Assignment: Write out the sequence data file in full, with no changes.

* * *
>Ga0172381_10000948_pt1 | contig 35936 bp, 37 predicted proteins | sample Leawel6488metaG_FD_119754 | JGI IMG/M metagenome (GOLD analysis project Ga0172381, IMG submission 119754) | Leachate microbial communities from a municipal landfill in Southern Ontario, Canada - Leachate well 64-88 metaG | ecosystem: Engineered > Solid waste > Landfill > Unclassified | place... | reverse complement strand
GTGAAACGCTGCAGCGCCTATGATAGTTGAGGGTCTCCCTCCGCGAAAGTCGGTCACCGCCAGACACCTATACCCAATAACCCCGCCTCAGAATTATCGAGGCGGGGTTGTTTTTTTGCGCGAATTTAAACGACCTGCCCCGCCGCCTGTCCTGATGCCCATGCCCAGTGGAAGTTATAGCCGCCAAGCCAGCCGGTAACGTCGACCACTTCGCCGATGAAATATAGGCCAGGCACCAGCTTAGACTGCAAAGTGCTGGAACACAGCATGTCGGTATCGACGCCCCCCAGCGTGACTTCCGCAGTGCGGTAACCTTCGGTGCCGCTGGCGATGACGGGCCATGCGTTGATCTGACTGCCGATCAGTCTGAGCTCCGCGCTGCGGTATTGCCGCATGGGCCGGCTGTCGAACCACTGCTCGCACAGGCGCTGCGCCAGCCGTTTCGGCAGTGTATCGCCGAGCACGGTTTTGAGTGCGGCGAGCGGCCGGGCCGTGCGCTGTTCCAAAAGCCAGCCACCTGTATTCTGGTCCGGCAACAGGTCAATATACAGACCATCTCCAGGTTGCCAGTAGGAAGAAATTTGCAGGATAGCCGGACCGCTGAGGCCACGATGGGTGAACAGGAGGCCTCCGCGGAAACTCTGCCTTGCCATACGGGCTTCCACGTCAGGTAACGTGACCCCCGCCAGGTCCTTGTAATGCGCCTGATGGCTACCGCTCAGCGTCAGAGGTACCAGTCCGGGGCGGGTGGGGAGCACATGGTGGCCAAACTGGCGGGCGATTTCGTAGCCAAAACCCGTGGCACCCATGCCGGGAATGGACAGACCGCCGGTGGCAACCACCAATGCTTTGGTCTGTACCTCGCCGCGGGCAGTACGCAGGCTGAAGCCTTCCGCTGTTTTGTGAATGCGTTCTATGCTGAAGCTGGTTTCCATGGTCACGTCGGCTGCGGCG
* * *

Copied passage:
>Ga0172381_10000948_pt1 | contig 35936 bp, 37 predicted proteins | sample Leawel6488metaG_FD_119754 | JGI IMG/M metagenome (GOLD analysis project Ga0172381, IMG submission 119754) | Leachate microbial communities from a municipal landfill in Southern Ontario, Canada - Leachate well 64-88 metaG | ecosystem: Engineered > Solid waste > Landfill > Unclassified | place... | reverse complement strand
GTGAAACGCTGCAGCGCCTATGATAGTTGAGGGTCTCCCTCCGCGAAAGTCGGTCACCGCCAGACACCTATACCCAATAACCCCGCCTCAGAATTATCGAGGCGGGGTTGTTTTTTTGCGCGAATTTAAACGACCTGCCCCGCCGCCTGTCCTGATGCCCATGCCCAGTGGAAGTTATAGCCGCCAAGCCAGCCGGTAACGTCGACCACTTCGCCGATGAAATATAGGCCAGGCACCAGCTTAGACTGCAAAGTGCTGGAACACAGCATGTCGGTATCGACGCCCCCCAGCGTGACTTCCGCAGTGCGGTAACCTTCGGTGCCGCTGGCGATGACGGGCCATGCGTTGATCTGACTGCCGATCAGTCTGAGCTCCGCGCTGCGGTATTGCCGCATGGGCCGGCTGTCGAACCACTGCTCGCACAGGCGCTGCGCCAGCCGTTTCGGCAGTGTATCGCCGAGCACGGTTTTGAGTGCGGCGAGCGGCCGGGCCGTGCGCTGTTCCAAAAGCCAGCCACCTGTATTCTGGTCCGGCAACAGGTCAATATACAGACCATCTCCAGGTTGCCAGTAGGAAGAAATTTGCAGGATAGCCGGACCGCTGAGGCCACGATGGGTGAACAGGAGGCCTCCGCGGAAACTCTGCCTTGCCATACGGGCTTCCACGTCAGGTAACGTGACCCCCGCCAGGTCCTTGTAATGCGCCTGATGGCTACCGCTCAGCGTCAGAGGTACCAGTCCGGGGCGGGTGGGGAGCACATGGTGGCCAAACTGGCGGGCGATTTCGTAGCCAAAACCCGTGGCACCCATGCCGGGAATGGACAGACCGCCGGTGGCAACCACCAATGCTTTGGTCTGTACCTCGCCGCGGGCAGTACGCAGGCTGAAGCCTTCCGCTGTTTTGTGAATGCGTTCTATGCTGAAGCTGGTTTCCATGGTCACGTCGGCTGCGGCG